Dismiss Notice
Join Physics Forums Today!
The friendliest, high quality science and math community on the planet! Everyone who loves science is here!

Is this theory correct? Unbounded set implies unbounded optimium (2D only)

  1. Sep 29, 2011 #1
    Suppose you have the following Linear Programming problem P


    [tex]z = ax + by[/tex]


    [tex]cx + dy = E[/tex]

    [tex]fx + gy = H[/tex]

    For [tex]x,y, \geq 0[/tex]

    Suppose I also tell you that the region formed by the two constraints are unbounded and hence the corner points of the feasible region will tell you only the min. (so something like either [tex]x \geq M[/tex] or [tex]y \geq M[/tex] for some M) Can you comment that the linear programming problem P is also unbounded?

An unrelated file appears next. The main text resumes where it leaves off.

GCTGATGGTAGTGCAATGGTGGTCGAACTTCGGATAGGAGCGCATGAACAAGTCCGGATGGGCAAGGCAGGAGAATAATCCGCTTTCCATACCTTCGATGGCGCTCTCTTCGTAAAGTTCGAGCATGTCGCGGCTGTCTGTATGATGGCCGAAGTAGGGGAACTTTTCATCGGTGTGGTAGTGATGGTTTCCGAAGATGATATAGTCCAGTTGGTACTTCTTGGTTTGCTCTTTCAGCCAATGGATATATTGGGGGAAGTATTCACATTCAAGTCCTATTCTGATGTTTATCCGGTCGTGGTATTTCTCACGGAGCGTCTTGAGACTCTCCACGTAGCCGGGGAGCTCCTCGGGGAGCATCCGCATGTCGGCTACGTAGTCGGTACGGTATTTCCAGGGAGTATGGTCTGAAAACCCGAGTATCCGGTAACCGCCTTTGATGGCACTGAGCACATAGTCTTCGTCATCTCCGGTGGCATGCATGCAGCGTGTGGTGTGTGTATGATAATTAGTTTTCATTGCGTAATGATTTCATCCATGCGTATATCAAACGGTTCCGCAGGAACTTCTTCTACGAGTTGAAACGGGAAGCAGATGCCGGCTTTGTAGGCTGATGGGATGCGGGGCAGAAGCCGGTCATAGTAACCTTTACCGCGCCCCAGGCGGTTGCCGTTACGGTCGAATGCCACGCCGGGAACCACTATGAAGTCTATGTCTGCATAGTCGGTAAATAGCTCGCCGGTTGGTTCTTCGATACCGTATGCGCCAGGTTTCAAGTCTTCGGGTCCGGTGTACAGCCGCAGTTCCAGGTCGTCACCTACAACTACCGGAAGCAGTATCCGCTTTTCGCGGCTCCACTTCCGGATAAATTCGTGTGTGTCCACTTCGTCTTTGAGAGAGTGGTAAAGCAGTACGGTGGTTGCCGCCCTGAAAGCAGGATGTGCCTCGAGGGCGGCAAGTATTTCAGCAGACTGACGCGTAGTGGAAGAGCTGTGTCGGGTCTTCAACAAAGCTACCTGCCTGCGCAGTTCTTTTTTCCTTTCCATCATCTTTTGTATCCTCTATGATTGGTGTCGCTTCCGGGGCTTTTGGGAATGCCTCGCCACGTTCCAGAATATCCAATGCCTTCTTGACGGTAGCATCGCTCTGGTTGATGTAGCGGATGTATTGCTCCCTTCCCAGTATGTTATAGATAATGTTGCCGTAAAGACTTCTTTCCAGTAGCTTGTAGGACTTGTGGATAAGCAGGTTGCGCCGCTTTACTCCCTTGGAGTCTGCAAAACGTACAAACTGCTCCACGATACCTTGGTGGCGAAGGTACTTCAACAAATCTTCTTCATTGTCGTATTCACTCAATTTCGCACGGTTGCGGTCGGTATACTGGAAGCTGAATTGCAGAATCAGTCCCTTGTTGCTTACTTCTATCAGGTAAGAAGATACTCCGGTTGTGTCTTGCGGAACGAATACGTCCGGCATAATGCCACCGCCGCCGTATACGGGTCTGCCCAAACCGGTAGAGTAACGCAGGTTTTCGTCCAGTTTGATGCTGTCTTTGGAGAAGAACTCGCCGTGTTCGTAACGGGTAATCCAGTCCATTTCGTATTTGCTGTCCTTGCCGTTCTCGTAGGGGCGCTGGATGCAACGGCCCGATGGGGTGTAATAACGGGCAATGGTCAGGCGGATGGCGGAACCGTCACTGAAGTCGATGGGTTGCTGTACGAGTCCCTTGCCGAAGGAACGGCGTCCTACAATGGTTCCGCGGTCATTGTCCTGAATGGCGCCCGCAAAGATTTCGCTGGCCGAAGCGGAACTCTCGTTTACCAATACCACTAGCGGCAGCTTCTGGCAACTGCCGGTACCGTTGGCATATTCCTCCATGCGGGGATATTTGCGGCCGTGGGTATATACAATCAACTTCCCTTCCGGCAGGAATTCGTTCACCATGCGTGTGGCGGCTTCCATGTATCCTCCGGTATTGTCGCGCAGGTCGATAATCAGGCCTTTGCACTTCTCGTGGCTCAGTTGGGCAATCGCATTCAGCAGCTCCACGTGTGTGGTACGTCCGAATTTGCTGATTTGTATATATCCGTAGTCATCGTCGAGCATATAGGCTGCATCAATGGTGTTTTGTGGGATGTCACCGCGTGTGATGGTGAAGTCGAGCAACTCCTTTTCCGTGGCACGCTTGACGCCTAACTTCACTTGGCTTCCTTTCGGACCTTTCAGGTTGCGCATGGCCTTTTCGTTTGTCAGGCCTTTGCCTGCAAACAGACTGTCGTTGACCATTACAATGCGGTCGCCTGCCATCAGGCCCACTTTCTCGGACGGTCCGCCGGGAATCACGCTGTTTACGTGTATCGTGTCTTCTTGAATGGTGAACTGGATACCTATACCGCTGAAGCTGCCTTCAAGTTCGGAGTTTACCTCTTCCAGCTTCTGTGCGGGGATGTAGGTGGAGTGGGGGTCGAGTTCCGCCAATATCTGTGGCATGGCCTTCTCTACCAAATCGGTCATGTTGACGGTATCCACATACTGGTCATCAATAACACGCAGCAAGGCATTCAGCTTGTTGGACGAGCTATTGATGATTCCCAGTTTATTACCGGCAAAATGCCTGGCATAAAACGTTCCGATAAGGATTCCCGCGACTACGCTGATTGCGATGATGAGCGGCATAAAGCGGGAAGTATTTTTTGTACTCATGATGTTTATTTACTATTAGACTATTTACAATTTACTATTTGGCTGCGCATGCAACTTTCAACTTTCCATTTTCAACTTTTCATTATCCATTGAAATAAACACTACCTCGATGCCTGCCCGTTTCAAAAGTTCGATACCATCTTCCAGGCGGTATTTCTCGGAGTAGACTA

SO my take is that if cx + dy = E and fx + gy = H are parallel and if somehow the constraints [tex]x,y, \geq 0[/tex] could disappear, I would get an unbounded feasible region and you could theoretically change z to get an optimal.

    But what if z is fixed? Or [tex]x,y, \geq 0[/tex] has to stay?

    Any takers?
  2. jcsd
  3. Oct 2, 2011 #2


    User Avatar
    Homework Helper

    This is a mathematical program with equality constraints. Thus, they are always binding, and the matrix of first order partial derivatives must be full rank (Jacobian Assumption) to guarantee a solution.

    For a LP, the constraint set is a flat (a set of hyperplanes), and thus they must have at least one point in common (because of equality) for it to have a solution, which also depends on the degrees of freedom of the problem.
Share this great discussion with others via Reddit, Google+, Twitter, or Facebook